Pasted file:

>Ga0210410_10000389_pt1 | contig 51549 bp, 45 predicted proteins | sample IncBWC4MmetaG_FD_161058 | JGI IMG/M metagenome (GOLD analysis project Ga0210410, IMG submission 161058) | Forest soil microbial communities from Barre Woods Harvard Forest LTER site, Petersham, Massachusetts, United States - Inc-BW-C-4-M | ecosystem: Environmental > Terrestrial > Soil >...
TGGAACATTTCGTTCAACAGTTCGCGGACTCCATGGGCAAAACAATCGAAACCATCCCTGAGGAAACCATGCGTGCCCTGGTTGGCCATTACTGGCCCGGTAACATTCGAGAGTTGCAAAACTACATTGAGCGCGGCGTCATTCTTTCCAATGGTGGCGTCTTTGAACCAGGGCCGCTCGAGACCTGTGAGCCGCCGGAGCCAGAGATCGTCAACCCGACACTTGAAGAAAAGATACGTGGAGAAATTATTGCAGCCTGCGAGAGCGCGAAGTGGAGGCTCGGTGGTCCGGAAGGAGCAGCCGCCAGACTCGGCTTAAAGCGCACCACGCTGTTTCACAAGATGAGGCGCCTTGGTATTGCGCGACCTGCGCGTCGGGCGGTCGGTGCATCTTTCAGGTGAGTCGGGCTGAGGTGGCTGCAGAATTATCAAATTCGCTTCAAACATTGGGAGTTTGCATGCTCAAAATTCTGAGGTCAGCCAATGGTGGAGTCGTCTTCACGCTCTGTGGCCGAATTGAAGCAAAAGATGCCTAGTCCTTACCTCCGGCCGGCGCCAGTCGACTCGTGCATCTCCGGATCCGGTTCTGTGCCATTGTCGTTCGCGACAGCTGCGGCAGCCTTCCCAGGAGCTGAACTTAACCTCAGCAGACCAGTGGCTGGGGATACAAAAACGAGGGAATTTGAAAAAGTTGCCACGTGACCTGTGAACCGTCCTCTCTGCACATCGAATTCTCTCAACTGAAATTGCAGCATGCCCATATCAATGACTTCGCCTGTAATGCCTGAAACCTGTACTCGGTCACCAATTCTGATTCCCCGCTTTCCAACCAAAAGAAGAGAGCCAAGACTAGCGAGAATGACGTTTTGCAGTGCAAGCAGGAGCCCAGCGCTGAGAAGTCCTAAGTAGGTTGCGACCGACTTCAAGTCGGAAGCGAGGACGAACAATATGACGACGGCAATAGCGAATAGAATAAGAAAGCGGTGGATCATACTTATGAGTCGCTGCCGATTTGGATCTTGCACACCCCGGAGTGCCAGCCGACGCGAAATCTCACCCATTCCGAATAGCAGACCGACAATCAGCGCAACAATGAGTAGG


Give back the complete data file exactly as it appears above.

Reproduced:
>Ga0210410_10000389_pt1 | contig 51549 bp, 45 predicted proteins | sample IncBWC4MmetaG_FD_161058 | JGI IMG/M metagenome (GOLD analysis project Ga0210410, IMG submission 161058) | Forest soil microbial communities from Barre Woods Harvard Forest LTER site, Petersham, Massachusetts, United States - Inc-BW-C-4-M | ecosystem: Environmental > Terrestrial > Soil >...
TGGAACATTTCGTTCAACAGTTCGCGGACTCCATGGGCAAAACAATCGAAACCATCCCTGAGGAAACCATGCGTGCCCTGGTTGGCCATTACTGGCCCGGTAACATTCGAGAGTTGCAAAACTACATTGAGCGCGGCGTCATTCTTTCCAATGGTGGCGTCTTTGAACCAGGGCCGCTCGAGACCTGTGAGCCGCCGGAGCCAGAGATCGTCAACCCGACACTTGAAGAAAAGATACGTGGAGAAATTATTGCAGCCTGCGAGAGCGCGAAGTGGAGGCTCGGTGGTCCGGAAGGAGCAGCCGCCAGACTCGGCTTAAAGCGCACCACGCTGTTTCACAAGATGAGGCGCCTTGGTATTGCGCGACCTGCGCGTCGGGCGGTCGGTGCATCTTTCAGGTGAGTCGGGCTGAGGTGGCTGCAGAATTATCAAATTCGCTTCAAACATTGGGAGTTTGCATGCTCAAAATTCTGAGGTCAGCCAATGGTGGAGTCGTCTTCACGCTCTGTGGCCGAATTGAAGCAAAAGATGCCTAGTCCTTACCTCCGGCCGGCGCCAGTCGACTCGTGCATCTCCGGATCCGGTTCTGTGCCATTGTCGTTCGCGACAGCTGCGGCAGCCTTCCCAGGAGCTGAACTTAACCTCAGCAGACCAGTGGCTGGGGATACAAAAACGAGGGAATTTGAAAAAGTTGCCACGTGACCTGTGAACCGTCCTCTCTGCACATCGAATTCTCTCAACTGAAATTGCAGCATGCCCATATCAATGACTTCGCCTGTAATGCCTGAAACCTGTACTCGGTCACCAATTCTGATTCCCCGCTTTCCAACCAAAAGAAGAGAGCCAAGACTAGCGAGAATGACGTTTTGCAGTGCAAGCAGGAGCCCAGCGCTGAGAAGTCCTAAGTAGGTTGCGACCGACTTCAAGTCGGAAGCGAGGACGAACAATATGACGACGGCAATAGCGAATAGAATAAGAAAGCGGTGGATCATACTTATGAGTCGCTGCCGATTTGGATCTTGCACACCCCGGAGTGCCAGCCGACGCGAAATCTCACCCATTCCGAATAGCAGACCGACAATCAGCGCAACAATGAGTAGG